Naugatuck Daily News from Naugatuck, Connecticut on October 29, 1949 · Page 12
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Naugatuck Daily News from Naugatuck, Connecticut · Page 12

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Naugatuck, Connecticut
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Saturday, October 29, 1949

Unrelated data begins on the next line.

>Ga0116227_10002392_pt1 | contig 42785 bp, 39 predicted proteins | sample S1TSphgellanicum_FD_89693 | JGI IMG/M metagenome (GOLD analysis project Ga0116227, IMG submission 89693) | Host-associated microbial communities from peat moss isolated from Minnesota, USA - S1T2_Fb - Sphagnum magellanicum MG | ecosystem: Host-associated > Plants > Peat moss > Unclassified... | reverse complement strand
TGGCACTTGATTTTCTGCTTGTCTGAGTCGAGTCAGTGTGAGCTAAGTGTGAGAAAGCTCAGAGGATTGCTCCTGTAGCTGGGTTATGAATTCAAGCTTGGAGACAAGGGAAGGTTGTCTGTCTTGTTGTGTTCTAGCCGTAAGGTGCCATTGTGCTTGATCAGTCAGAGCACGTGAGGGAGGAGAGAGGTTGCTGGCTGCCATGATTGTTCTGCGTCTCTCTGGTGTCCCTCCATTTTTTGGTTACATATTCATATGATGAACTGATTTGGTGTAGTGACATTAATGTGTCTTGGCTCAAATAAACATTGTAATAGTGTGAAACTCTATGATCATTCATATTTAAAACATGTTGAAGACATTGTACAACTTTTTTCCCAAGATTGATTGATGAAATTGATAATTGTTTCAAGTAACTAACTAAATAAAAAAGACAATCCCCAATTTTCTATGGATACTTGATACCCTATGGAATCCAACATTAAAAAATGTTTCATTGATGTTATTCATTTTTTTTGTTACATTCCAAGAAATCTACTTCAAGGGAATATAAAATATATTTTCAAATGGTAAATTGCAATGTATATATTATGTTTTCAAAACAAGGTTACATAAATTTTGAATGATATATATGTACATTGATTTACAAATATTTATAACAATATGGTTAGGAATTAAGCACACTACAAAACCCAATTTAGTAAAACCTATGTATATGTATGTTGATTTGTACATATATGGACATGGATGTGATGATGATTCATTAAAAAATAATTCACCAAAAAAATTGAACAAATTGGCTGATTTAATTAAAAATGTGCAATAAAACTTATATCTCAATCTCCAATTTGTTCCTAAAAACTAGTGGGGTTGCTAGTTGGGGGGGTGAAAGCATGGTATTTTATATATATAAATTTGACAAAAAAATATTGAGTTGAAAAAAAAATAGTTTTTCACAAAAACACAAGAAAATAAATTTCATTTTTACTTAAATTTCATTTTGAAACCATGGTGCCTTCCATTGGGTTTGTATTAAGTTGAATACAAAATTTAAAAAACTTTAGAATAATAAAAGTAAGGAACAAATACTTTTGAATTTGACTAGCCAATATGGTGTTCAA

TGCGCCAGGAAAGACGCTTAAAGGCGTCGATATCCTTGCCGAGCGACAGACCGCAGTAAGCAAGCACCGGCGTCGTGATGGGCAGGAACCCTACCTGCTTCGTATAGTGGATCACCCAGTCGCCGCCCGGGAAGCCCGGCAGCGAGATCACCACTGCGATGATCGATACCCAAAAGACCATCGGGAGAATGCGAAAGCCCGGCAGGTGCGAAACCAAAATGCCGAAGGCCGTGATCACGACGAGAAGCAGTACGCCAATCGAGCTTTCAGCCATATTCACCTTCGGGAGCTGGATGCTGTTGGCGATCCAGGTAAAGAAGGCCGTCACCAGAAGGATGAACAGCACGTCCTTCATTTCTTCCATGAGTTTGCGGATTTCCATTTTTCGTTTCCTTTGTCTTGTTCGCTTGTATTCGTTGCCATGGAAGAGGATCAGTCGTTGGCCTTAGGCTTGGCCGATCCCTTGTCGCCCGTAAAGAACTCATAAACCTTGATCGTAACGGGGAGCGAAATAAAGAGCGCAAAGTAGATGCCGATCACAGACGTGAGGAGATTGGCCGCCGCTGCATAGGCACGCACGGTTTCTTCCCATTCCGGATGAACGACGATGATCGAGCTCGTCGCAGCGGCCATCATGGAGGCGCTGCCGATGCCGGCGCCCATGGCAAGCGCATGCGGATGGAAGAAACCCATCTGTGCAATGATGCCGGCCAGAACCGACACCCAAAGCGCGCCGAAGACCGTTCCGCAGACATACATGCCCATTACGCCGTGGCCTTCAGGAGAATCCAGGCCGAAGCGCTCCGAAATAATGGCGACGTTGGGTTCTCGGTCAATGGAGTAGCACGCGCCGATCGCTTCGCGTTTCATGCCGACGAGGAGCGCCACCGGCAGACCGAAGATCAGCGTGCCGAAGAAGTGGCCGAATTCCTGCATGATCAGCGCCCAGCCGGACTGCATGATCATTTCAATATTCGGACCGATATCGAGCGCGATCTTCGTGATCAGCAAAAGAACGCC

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GARNET GLIMPSES The Naugatuck High School Newspaper THE FRUIT OF LIBERAL EDUCATION IS NOT LEARNING BUT frHE CAPACITY AND DESIRE TO LEARN" .Prepared By Students of Naugatuck High SchooT The Scourge Of October Toward the end of October of each year, the peace-loving folk of our land make ready their defenses, for it is the witching time of year. It Is Hallowe'en! Woo to the poor misguided soul who tarries by the way on this sight of nights. He is prey to all species of ghosts, goblins, and witches. They assail him from •very hill and dale, every highway and byway, every fencepost and alley-way. He is not even safe at home! ^ The countryside seems to be overrun with hordes of these marauders. No human being has yet been able to discover their origin. They seem to materialize very quickly on this eve of October the last. They appear tc hav<? been molded to various shapes but most of them, have one characteristic. They are midgets. When they flee from some daring pur- <u*r. one may even catch:sight of a dainty black shoe, or a galloping pants-leg, accompanied by a smothered giggle. Some of their trappings bear a striking resemblance to those of neighborhood small fry. but in a fleeting glimpse surely no one can be quite •lire.' One might wonder at the motives of these creatures: Booty! Plunder! They carry both in misshapen sacks, in which they occasionally delve to refresh themselves. (Occasionally? Ha! They are usually sick for a week 1 ) They have several motives that the eye cannot see. That is—until morning. Soapy windows. Automobiles substantially adorned with overripe vegetables. Barren clothes lines with no lines. They have left disaster in their wake! Their usual stay in our otherwise peaceful borough lasts from seven "to eleven. At nine, the din reaches its peak, accompanied by ill tuned horns, ear-splitting rattles, and numerous other instruments fashioned 'by those versed in the art of making musical instruments. At eleven they gradually disperse with the assistance of some highly pitched calls from the neighborhood mamas. The only remnants of their visit are subsequent scenes of dejected looking youngsters mending sagging line.i and washing soapy windows. Hallowe'en with its ipranks has ended for another year! G. R. The Staff LITERARY: Gerard Rosa, Judy Kiernan, Jean Beauregard. SOCIAL: Margretta Deegan, Barbara Raytkwich, Ann Cirillo Helen Schiller. NEWS: Cornelio DIMaria, Barbara Stein SPORTS: Kenneth Clymer BUSINESS: Virginia Canaperi CONSULTANTS: Mr. Foley, Miss Grainger Seniors Are We* School days, school days, dear old golden rule... ouch! Those Freshmen, golly they almost knocked the statue down that time. Wouldn't it be a shame if poor old Sophocles fell over the railing after all' these years? Hmmm... did I ever do things like thnt? Why I had no aooner uttered the words when I began to remember my own Freshman year. There was the Gang, arms linked together, bumping into people, laughing and going on their merry way. Oh well, I guess we're all apt to be a little frisky at flrst But then we're only young once, and anyway in our Freshman year, who wants to be a sophisticated Senior? Oh don't think we didn't try * few times, but do you know •what it reminded me of?—A five year old in high heels and a long dress. Then alas—the day! We clenched our teeth pulled ourselves up to our full 5 ft. 3 inches and very determinedly stepped over tbe threshold of maturity. But it •was like doing a split, everytime •we got up, Plunk! There we were tn that silly position again. But then the day came when, just like trained acrobats, we drew our frolicsome selves up into standing positions and there we were, tall and sturdy Seniors at last. Nuggets Question: 1. Who posted the highest batting average ever recorded in the (Major Leagues? 2. What immortal pianist and composer had the centennial of his death commemorated this month? 3. Benjamin Fletcher was in- nUUled as tbe fifth president of a famous girls' school on the seventy- fifth anniversary. What is . the name of tbe college? 4. Twenty-four apiculturists re- c»ived their diplomas at Pennsylvania State College. Did these students study apes or'manners? 5. A Tibetan script was dated: 24th Seventh Month, five pig year. According to our calendar, in what year was this written? Answer: 1. Hugh Duffy of Boston with a batting mark of .438 in 18»4 2. Frederic Chotpin. 3. Smith College. 4. Neither. They studied beekeeping. 5. September 24. 1947. Obiter Dictum Museum Selling Yule Cards Twenty-seven new Christmas cards, with subjects drav/n from the collection of the Metropolitan Museum of Art, are now on Bale at the museum. BOOKMARKS Is there any subject in the world concerning which there is only ana book? Dr. Carl J. Weber, cf Colby College, makes that claim, with apparent justification, for "A Thousand and One Fore-Edge Paintings." which the college press recently issued. D$igenit search, he says, unearthed "a few articles in magazines, some brief statements in a book now and then, a passing allusion in a study of bibliography here or a work on bookbinding there, but no book about fore-edge paintings and their makers." So Dr. Weber wrote one. A fore-edge painting is just that—a water-color on the edges of the leaves v/hich is invisible until one "fans" them. Anyone who ever went to school has made them (usually not with water-colors). Colby has a copy of a textbook "Hamlet" which, when fanned, discloses the name "E. A Robinson"—a Harvard student of the early 1890's. who read Shakespeare to his own and the world's profit JV's PlayShelton This Afternoon Weather per.Tndtting, the Naugatuck High school junior varsity will travel to Shelton this afternoon, for a game with the Shelton High seconds at 3 o'clock Tha locals will be after their third win in the Naugatuck Valley Jayvee League against one loss and one tie. In a previous meeting at Recreation Field, the Greyhounds edited the Gaels; 7-6. Halfbacks Bob Selinske and Jimmy McCann, fullback Manny Matos and quarterback Deacon Clisham will probably start in the Naugatuck backfield Bernie Donnelly and King will be available as substitutes. Dick Monaghan and Howie Wood are the probable starting ends. Alex Krayeske, a member of the high school faculty, will handle the squad while Coach George F. Goodwin works with the regulars In a practice session at Recreation Field. In This Corner 1. Ye old Tuttle house is splitting at the seams since Senior Dramatic Arts began a few weeks ago. 2. "Do tbe Huckle Buck"—at the next Pep Dance. Tbe first one n»Ued J35. Let's try lor *«! 3. Mists AndersoOi's homeroom students will soon have to move out All the fsTospective ccftlege students are looking for information! 4. We should have a few Senators from Miss Smith's Social Studies classes. Recently they had a couple of heated discussions, on political topics. 5. "Even if you can't shoot a hoop. Be sure to be there to give i root." Girls' basketball will begin in November, and the Seniors will be in there fighting to keep the championship which they have held for two years straight. 6. Nauiry High studbnts have taken to the open road again under the guidance of Mr. Miller. If you would like to join the "Travelers," just see Mr. Miller. There is no fee'. 7. A little training is a wonderful thing, or so Mrs. Matzkin thinks. She is having her U. S. History students do Term Papers —just to learn how for college. 8. Attention all alchemists! Chemistry Club will be starting soon. For more information see Mr. Sarin. 9. Hey kids, only 55 days till Santa comes! Get the Christmas spirit early by buying vour Christmas cards from any Senior. 10. Click Click — Ding; Those flngers, flyin? over the typewriter keys at the Red Cross, belong to our Senior "Office Practice" girls. 11. Did you hear the inspiring applause* at the All-State Concert 7 Three cheens for the N. H. S. 3tu- dents who participated. 12. If you are artistically inclined why not join the Art Club and help gftt the Gift Shop in full swing for Christmas? 13. We observed National Dojr Week—Did You? Read ail about Dixie and Herman! Armistice Day - NOVEMBER 11, 1918 "THE TOUCH—BE YOURS TO HOLD IT HIGH." Through history we are all familiar with the facts of Armistice Day marking the end of World War I. A truce between the Allies and Germany was signed in a railroad dining car in the Forest of Compicgne in France. That was 31 years ago and 31 years is a long time. In the interi'irn World. Wai- II reared its ugly head. This time we have memories of our fathers and older brothers or of the boy across the street, all offering thtir services in defense of our country. On the wall of our English room hangs an "In Memorian" with the names of those who never returned to take up life where they had left it. To the most carefree amons; us comes a sobering thought as we solemnly read the list. There's a graduate of West Point. My father said he was a Brigadier General. And there's a boy from the Navy. His father took my uncle's wedding pictures And wasn't he a swimmer! And he, as well? I saw that fellow flay basketball—what a whiz—when I was in fifth grade. He W;LS lost on a submarine—that disappeared i» Japanese 'waters. A/id he was in my sister's class,—salutatorian I think. Joined up with the infantry. So when the bells toll out on November the llth this year, why not promise ourselves to give more than a passing glance at the names engravo.d on both World War memorial!"? These brave men —living and dead—sacrificed their lives so that High Schools may still echo with the carefree laug-h- ter of boys atid girls. As Ameri- cani3, let's take up their torch and let's hold it high. Autumnal Wandering I took a country road today Aimlessly, I walked for miles, My soul sang out a jpyous song My heart was wreathed with dream spun smiles. Nature took me by the hand, I soared'aloft with every bird. The music of the wind and leaves Were symphonies I'd never heard. I sniffed the smell of burning leaves, Saw nature in her fall-like mode: Today I tasted Paradise, Along a winding country road, M. D. Jovial Jester Residents of Elizabeth, N. J., peppered the Weather Bureau with telephone calls when white fmffs began to drift from the sky. The bureau put them at ease. "Those are just dandelion seeds," an official said. "Catch one and see." The women did their best, but L .W. George, who cooked chow in Navy 'warship galleys for 14 years, walked off with flrat prize for the best cake at the South Carolina state fair He won with his chocolate oake. In Washington, John Mason Brown, like all good fathers, led 3us two sons, Meredith, eight, and Preston, twelve, on a tour of all the historic spots, including, of course, a side trip to Mt. Vernon. •Months later, Brown came acroas a picture of Mt. Vernon in a magazine and decided to discover how much, if anything, the boys had .'earned from, their trip to the Capital. "Meredith," he asked, "do you know what pln.ce this is?" "Don't be silly, Pop," answered Meredith -'Everybody knows that. It's Howard Johnson's. A bridegroom !s to be a bride soon. Sa-ndre Lee Bridegroom and Leslie B. Sellers obtained a marriage license. H. A. Cunningham, a busy man, walked to a mail box with a letter in on e band and a dollar in the other. He opened the chute—and mailed the dollar. HP waited at the post office and got his dollar back—then mailed the letter. On Madison Avenue, a man was leaving his office at his usual quitting hour of three-thirty, when he noticed a truck driver at the curb struggling unsuccessfully with a heavy case of books. 'Til give yoii a hand," volunteered the man. The two seized opposite ends of the case and huffed and puffed several moments to no avail. "I'm afraid it's hopeless," gasped the aian, "We'll never get it on the truck." "On?" screamed the driver. "I'm trying to get It OFF." QUERY My Favorite program's on the air The electric razor starts next door; Why can't they make those gadgets sing Like Bing, or Dinah Shore? In The Huddle In the Fall of the year we turn to the gridiron, w h e r e . our Sons of Naugy are playing their hearts out to bring glory to dear old Naugatuck High School. Although the win and loss record of the team is not as great as in the (past, the Bportaniansh ipl, courage, and fair play taught lire far more important than the score. It is with this thought in mind that we Introduce to you each member of Naugatuck High School Football team. CHARLIE ALEGI —TRI-CAPTAIN Fight Garnet! Fight! That has been our right halfback's motto for .the past four years. His determined spirit has been the inspiration that keeps the r<;st of the team in there plugging all the way. BOB HABTOY—THI-CAPTAIN- LEFT HALFBACK Energy' Ability! That's our Bob! His love for the game is shown by the way he plays, bis long runs and hard, clean, tackles. The Greyhounds have had JJob with them for three years now. This is his first time on the initial squad. "RED" WHITE—IULLBACK Three cheers for the Varsity' We've been cheering "Red" for three years now, and this is his second year on the flrsit team. He is the biggest man in the backfleld. and is a great asset to the squad for ipicking up a needed first down with a line plunge. AL CROSSW AIT— QUARTERBACK Tricks! Tricks! This alert quarterback ,who rounds out the hack- field, Is bubbling with them Several times he has pulled a trick play out of his head, and Bang! A score for Naugy. /JACK •CARROL-TRI-CATTAIN —LEFT END Jack's heigh* and large claw-Ilk.; hands have made him just the man for end. A third down pass to Jack has often picked up a flrst down for the Garnet and Gray. He Is a Junior and has another great year ahead of him. "BUD" DIMARIA — RIGHT TACKLK Tipping the scales at 195? Why that could mean only one person. Bud is gth e heaviest man on the tea/m, and has been on the varsity for three years. Bud ha» broken into the starting line<ip in his Senior Year. GEORGE MITCHELL—RIGHT GUARD "Yeah!" say the class of '51, "that's our George out there." His spirit and fight in the forward wall have Inspired the whole line to play better, both offensively and defensively. JACK O'BRIEN—LEFT GUARD ' Charge! Charge! Charge? That's Jack. This Is Ms first year In a Garnet uniform*, as he played two previous seasons with St. Marys School in Miami, Florida: Jack has shown his ability and previous experience by the way he blocks and tackles. KEN CLYMER—LEFT TACKLE Ken's heads-up ball playing is an asset to the Garnet and Grey team. Though this Is his flrst year on the initial eleven, he has been a valuable substitute, the two previous years. DON FOWLER—CENTER His cool and calm manner makes it easy for him to seldom, make a bad isnapback to the back- fleld. Don is playing his second year .with the Greyhounds, and flrst season In the. starting llnerp BILL MATOS—RIGHT END Bill is playing his flrst season of football and has filled the position like a veteran .Ho is in the Junior class and has another season to look forward to. Other Seniors KIRK KIRKENDALL—QUARTERBACK He is flaying his irecond season with the Garnet, and has shown vast improvement since first reporting for the squad. Kirk gives his all, whenever in the game and shows heads-up play at all times JOHN BRADYr-LlNEMAN John plays either guard or tackle, whatever the occasion of play. This is his third year with the squad, and he has shown his «plrit and fight throughout hits high school career. •' LINK SELINSKE—HALFBACK One of the fastest men on the team, he really streaks if broken into the clear. This is Link's soc- .ond year with the Garnet and Grey. CLARENCE SCHILLER-^ENn He does most .of the kicking off for the locals, as well as being a pass-catcher. This is Clarence's first year of football and he has proved an asset to the team thus far. ED WHITE—TACKLE A rest tor our flrst string tackles! Eddy is there. He comes into the game and adds fresh blood to the line throughout the game. Ed is playing his flrst season, and has shown the desire to make up for lost time. A Spaniel Called Herman Michievious? sly? lovable? why that could mean only one thing. You've guessed it my shiny two year old Cocker Sipaniel. He's a thoroughbred you know, inheriting every one of his outstanding qualities from those proud parents of his. Ah yes, it's wonderful to own a dog. Especially when you have to go careening around corners after the little villain, who just "happens" to have the mate to your best white sox, flying from the clutches of his sharp pointed teeth. And why does it have to be in zero weather that he decides to chew up your only pair of bedroom slippers? However, if you don't happen to want him underfoot, just take out a bottle of dog shampoo and a brush!! Where—oh—where is Herman? You query—"Herman?" He is off chasing prettily colored butterflies far from the soap and suds! But in some cas*si he can really be just a pup. dog. When he can't have his own way he sits very dejectedly at your feet, hoping that youll feel sorry for him. Golly, someone should tell him that his.little stubby tail Is wagging- quite vigorously! By the way, Herman's quite the one for travel you know. Didn't he hide in the back of our neighbor's car, just so that he could aft- t".nd the Massachusetts Conference, too? Well I guess all dogs can't be angelst, Who would want an angel for a dog, anyway? J. K. Band And Orchestra Mr. Milton Berkowitz who is in charge nf instrumentalists, this year, is deeply interested in a revival of the school band and orchestra. All former members of both musical groups are being encouraged to rejoin, in order to add new life and color to these organizations. These two musical groups are probably our greatest service units. They participate .in most scjiool programs and add zest to the spirit of the occasion. When a school Assembly Program is being planned, the desirability of being a member or these musical groups is clearly proven. Naugatuck High School Bands and Orchestras were once famous for their fine ability, appearance, and general deportment. Mr. Berko" witz with ithe complete cooperation of our students, ,-jpes to bring a return to those dayn. Former members, as well as new recruits, are requested to report to practice and contribute to a revival of which we all m»y be proud. The Life Of A Cheerleader Track 'em down, chase 'em far; show them Naugy's up to par. Get that ball! Hold it tight! Naugy High School, Fig-ht! Fight! Fight! The cheerleaders return to the bench, and the crowd turns its at- •tention back to the game. Now the center throws a perfect spiral into the hands of the quarter-back, who takes it and eagerly tosses it to the half-back, who, with an air of anticipation, lunges forward with the ball tucked safely under his arm. It is the last down with two yards to go! This touchdown will spell victory or defeat. But win or lose, the halfback knows that his team and school will know that he tried his best. That is school sipirlt. School Spirit—those magic words which represent the hopes and dreams almost the very heart of a school. And Naugatuck High is rich in all of this. Being a cheerleader I am a representative of school spirit. I consider it an honor and a privilege to wear the .colors of the garnet and grey. Cheer-leading does not mean only the manufacturing of noise and motion. It goes /ar deeper. Anxiety is felt for the tdam. And more than one p.rayer is whispered during the course of a game. Often the cheerleaders stcjo into church and pray not only for victory and the safety of their players but also for the power to take defeat as well. Gracefully accepting a defeat is an art in itself A cheerleader's duties do not terminate at the end of a game but curry througtj to the boosting of the team's morale after the last play is called .They also begin before games. A good example is the traditional "Pep" meeting on Fri- d'ay at school. As a representative of Naua-a- tuck High School a cheerleaffer must always behave properly, for her conduct is a direct reflection W'.on her school. From my experience as a cheerleader, I hav» learned to mention the words School Spirit with almost a reverence. In the .future, when "the hobby horse is forgot," I shall always cherish both the laughter and the tnars which mv memories as a cheerleader will bring before my mind's eye. And so, I say, three cheers for school spirit May it always live on, growing stronger with each passing year! W. K. QUERY The finest of television. He has in his house. Yet, drives through the sleet To see Mickey Mouse. x : EDITORIAL Once Upon A Time With the erection of so many schools at the present time, the populace- has all but overlooked one sad factor. The era of the country schoolhouse has long ago ended but the lessons learned there still remain In the days of the century past, an idle stranger, on a trip o'er the New England countryside, would happen on scores of little red schoolhouses perched on hillsides or nestled under the protection of forbidding oaks. It was to these schools that' the oppressed little gentlemen and the tiny misses trouped every morning to receive their dose of the 'Three R's". Here, the schoolmaster reigned supreme, with the help of his. ally, the hickory rod. Seated atop a platform of perilous altitude he glared down at ruddy-cheeked culprits with a ferocity that rendered them immovable. Diligent students were commended with an affectionate pat on the head, while idle loafers, had the dust expelled from their jackets with uncommon vigor. We review this system today, with some amazement, notwithstanding the fact that it produced leaders of sterling quality. Scenes of a little rapscallion standing beneath the master's throne, bluffing through his spelling lesson in a quavering voice, with tilted eyes, Implorine mercy from the unwavering Judge; or a bright yellow pigtail sink "I slowy into the mire of an open inkwell-such scenes arft dear to ouf hearts. Aside from the sentimental value, the pendulum of education ^H n °h W r™* 1 aCk t0 the teaohin *s °* discipline and re B pe c r?nsU- uted by the country schoolhouse. We have at last realized that there . he worthrof a disciplinarian. wfK spnaran. With the gigantic networks of schools and the millions of students we have today we have bidden adieu to the little red schoThouse forever '" G. R. Seniors Select FAVORITES: .' Song: I Can Dream, Can't I? Sport: Basketball Singer: Bing Crosby. Comedian: Rpd Skelton. Movie star: Actress Jane Rus sell; actor: Montgomary Clift. Hobby: Parties. Band: Vaughn Monroe. Disc Jockey JL Bob Craleer. Flower: Red Rose*. Miss Burke Sees France To the 1949 summer tourist France (presented a cheerful countenance. Even throughout Normandy, which was severely razed in the path of war, a spirit of optimism and' industry pervaded. In the ruins that were only a decade ago, quaint, picturesque cities —St. Lo, Caen, Bayeux. ...the rubble was being cleared away and graceful French ' style apartment houses were being constructed. Throughout France, beautiful stained-rflaas •winUoSws -were being removed from hiding and reset in cathedrals and chapels.. Chartres is again a delight to the visitor. High In Alpine slopes, deep In Pyrenees valleys, along the rugged coast of Brittany... everywhere .., .colonies of youthful campers cauld be seen. Paris with Its broad boulevards, animated cafes, and illuminated fountains was delightfully gay. In September the smart shops displayed fall fashions. Black, Venetian red, pine green, and pearl gray dominated. Styles were simple. Buttons and etuds were generously used. Hats -were tiny and collars, wide. And Her Name Was Dixie 1 Her name was Dixie and she was the prettiest little dog in the neighborhood—at leeat I thought so. Her soft coat was -light tati sprinkled with gray and her deep fur seemed to lie in a set ptttern. I can remember now how I used to sit and brush her, dreaming of how happy I should be if my hair would only curl like Dixie'rf. She had a pretty faco, too. She always reminded imc of a coyote because of her pointed, black nose which faded to tan bock toward her ears. There the resemblance ended, though. Her features were soft and her beautiful eycj were so full of feeling. I can still see them looking at me .30 reproachfully after I had rebuked her for some petty offense. And I'll ne"er forget the way she would slink from the room when my piano practice wasn't up to par. Dixie was my best critic! One thing about her still puzzles me. How could she run so fast on such short legs; after all she was 9 years- old. We would race through the yard and before long I would see her light plume of a tail bounding far ahead of me. It always delighted me to watch her streaking in circles around the car when I came home from a weekend trip, so excited was her welcome. She would race up the stairs each 'morning to wake me up. She did a thorough job, too. Complete with washing my face. Now I see her as I last saw her. She was trying to get down from tha operating table and come with me. I saw the fear in those limpid eyes,and pain In every movement Two days later Dixie died. To a reckless automobile driver, she was just dhother dog; to rae she was the prettiest 1'ttle dog in the neighborhood, and my loyal pal. B. B. A Little Bird Told Us 1949 Word has been sliding through from Lois Follet at Skldmore College. She says the ,kids are very friendly and she likes school very much Johnny Wojarowski is off to join the "Fighting Irish," at Notre Dame. Fighting Irish did we say? If you see Doug Lynn coming your way, better keep your mouth shut. We have heard he is at Brown university taking up pre- dental work. The whisper goes eo, that the Smith boys, Ray and Jack, are trying to run Mir. Donovan out of Business, Jock Is taking up \Pharmacy at Waterbury Extension of the University of Connecticut, and Ray is at the New Haven School of Pharmacy. Terry-come-on-Naugy - SulkowsW now cheers the workers at the of- flce in the Industrial Relations Det.ct. U. S, Rubber Co. At night she attends Perry's Business School. Nancy Smith will soon bid farewell to good Old Naugy. She Is heading for Grace Downs Modeling School, New. York, October 27. Next Stop is Paris for Nancy 1 BuWbuba-boo Duane Anderson, bass man of .49 Barber Shop Quartet, i.« now attending North Park Junior College, Illinois. ' Jeanne Honan, former editor of (Garnet Glimpses, now works at the • Library. . Jeannie hopes to Study Library Science at college next year. Hope the boqk worms don't bother you,. Jeanne. The right hand man who gave us much of this material Is a mystery man. He works at Dbnovan's and Is Head Jerk. Guess, who? Right, Steve Owens! Two of Naugy's 'whistle baits are studying "How to cure all patients at St. Mary's 'by smiling!" They are Aurora Ramos and Madeline Zucarelli. • Carolyn Sargent and Marion Boltbn can't leave Naugyjs famous hall5. They are back taking night courses in salesmanship. Jean Campbell and Loij.Barlow have crossed the bridge to go to Bridgdport University. They say the grounds are beautiful. . Naugy's Channel Swimmer, Olive Ratkiewich, was back recently to tell of her wonderful instruction in Cambridge. She's at Dr. Sargent's Physical Education School, not far from Harvard! Junior Aquavia and Joe Tamsey are planning on trying out for the UConn Basketball team. Good !uek to both. 1948 Do you have 'a leaky faucet or need a new heating system? Well let's do jome business with Plumber Harry Schmitz, Jr., . who has started in business with his father. Maryann Swan left this month Ifor the University of Cblorado. When the Colorado wolves get a load of Swan everyone will stop using Ivory. That good things come in little packages is proved true toy Helen Anne Donovan. Gus is captain of Cheerleaders at the College of New Rochelle. 1947 Joe and Vin Healy, Tom Leary, George Schuster, '49, Jack Thurston Tom Freeman and Spec Spadola, '48; have organized a gold mine team at Fordham University. Their squad is named Naugy Nuggets. 1942 Tom Riloy is conducting the November French Club Meeting. The subject will be Canada. Last year he completed a course at La Valle University, Quebec. a namllvn wUsi 1 !LocchHBi I3m Robert Sutherland, an alumnus of Wharton School of Finance, was guest speaker at the BBC during the October assembly. He Is now associated with, his father In the Sutherland Insurance Com- ipany, Naugatuck. Hail, King Football Football appears to have originated in England in the llth Century with a Danish skull a« the first target of the hooter. Certain writers have offered the information that it was played by the Romans under the name of Harpaston a* early as 900 B. C. Others contend that the Greeks of the same era used the word "Follis." No material evidence has been producSS to substantiate these claims. • A>5 time passed trie football changed from a skull to an inflated cowfs Madder. In itluj early stages of the game, men numbering hundreds, met at a spot midway between two towns. The ball was dropped and victory went to the side which could kick the ball d.own the main street of the opposing town. The authorities halted * this random, roving game and the iplayers were commanded to confine their activities to some vacant Held or abandon the sport entirely. This marked the beginning of the standardization of the game. The original rules were somewhat like those governing soccer of today. A point was adored whenever the ball was kicked over the opponent's goal line. However ,any number still couM play. The interest in the new game was so great that Henry II banned it as being detrimental to the practice of archery. So effective was hit order that by the time of his death in 1189, football was little more than a memory. The ban was continued by succeeding rulers for more than 400 years. However, some of the man- nxchs were more tolerant than Henry II, and so the Kame was played occasionally and the basic principles of the Sport passed on from one generation to another. James I in 1608 not only lifted the ban but gave the game his blessing, Football flourished for the next 200 years when goal posts and cross bars came Into being:. Running with the ball was unheard of. until Wli!iam Ellis of Rugby College, chagrined at his failure to kick a bounding ball during- an interclass gs.t*> in 1823, suddenly picked it up and to the startled amazement of the spectators ran down over the goal line. Football, as w e know it was accordingly on its way. The now twist was eagerly adopted by American schools, while the English retained the old style of play. It is common belief that football was first played in America in 1869 between Princeton and Rutgers. However, it was ipaayed in the 1830's both at Talff and Harvard. A Power Game From 1869 there were many changes covering: scoring: and rules, but there were no innovations of a striking nature. It wag strictly a running 1 game based purely on power. In 1906, the forward pass was legalized but rarely used. In 1913 Army had a gap in its schedule and invited Notre Dame, then unknown, to send its squad to West Point Notre Dame accepted. Included in the squad were a quarterback G-us Doraln and two ends, Knute Rockne and Phska. Dorais passing: to Rockne and Pliska, humiliated the heavily favored Army team. Notre Dame's success awakened the coaches to the value of the pasa, now the main weapon of attack on many teams The passing years have added to the stature of football. The single wins, box formation, the "T" and s f lit -T" are terms well known to follower* of the sport It has developed from the kicking of a Danish skull, perhaps half in ven- Sgeance, to the deadly precision of a battle plan Today the game holds millions of Americans enthralled, and gridiron heroes are This year. Naugatuck High I* making a spirited attempt to regain the prestige which was their* H! if^ft 1 - Th * OUtlook i8 »<* dull With boy? who are anxious to give out we look forward to some inspired football before the season ends. ____ at. b. SCOOPS Like all college Freshmen. Lois Follett at Skidmore and Gardner Wood at Middlebury College took Placement Exams. Lois ^^.4 such a superior ratin* in English and French that she was assigned to Sophomore classes In these two subject*. Gardner won a superior rating in^ English and Math FLASH By .the rotational system evolved this_eurrent year, our publications of Garnet Glimpses will be by Individual classes Month class Mtnth October Senior February November Junior March^ December Sophomore April January Freshman May So the Senior Editoriaa SUff bids its readers a hearty a I* manana-tiu Valentine', 'Day | n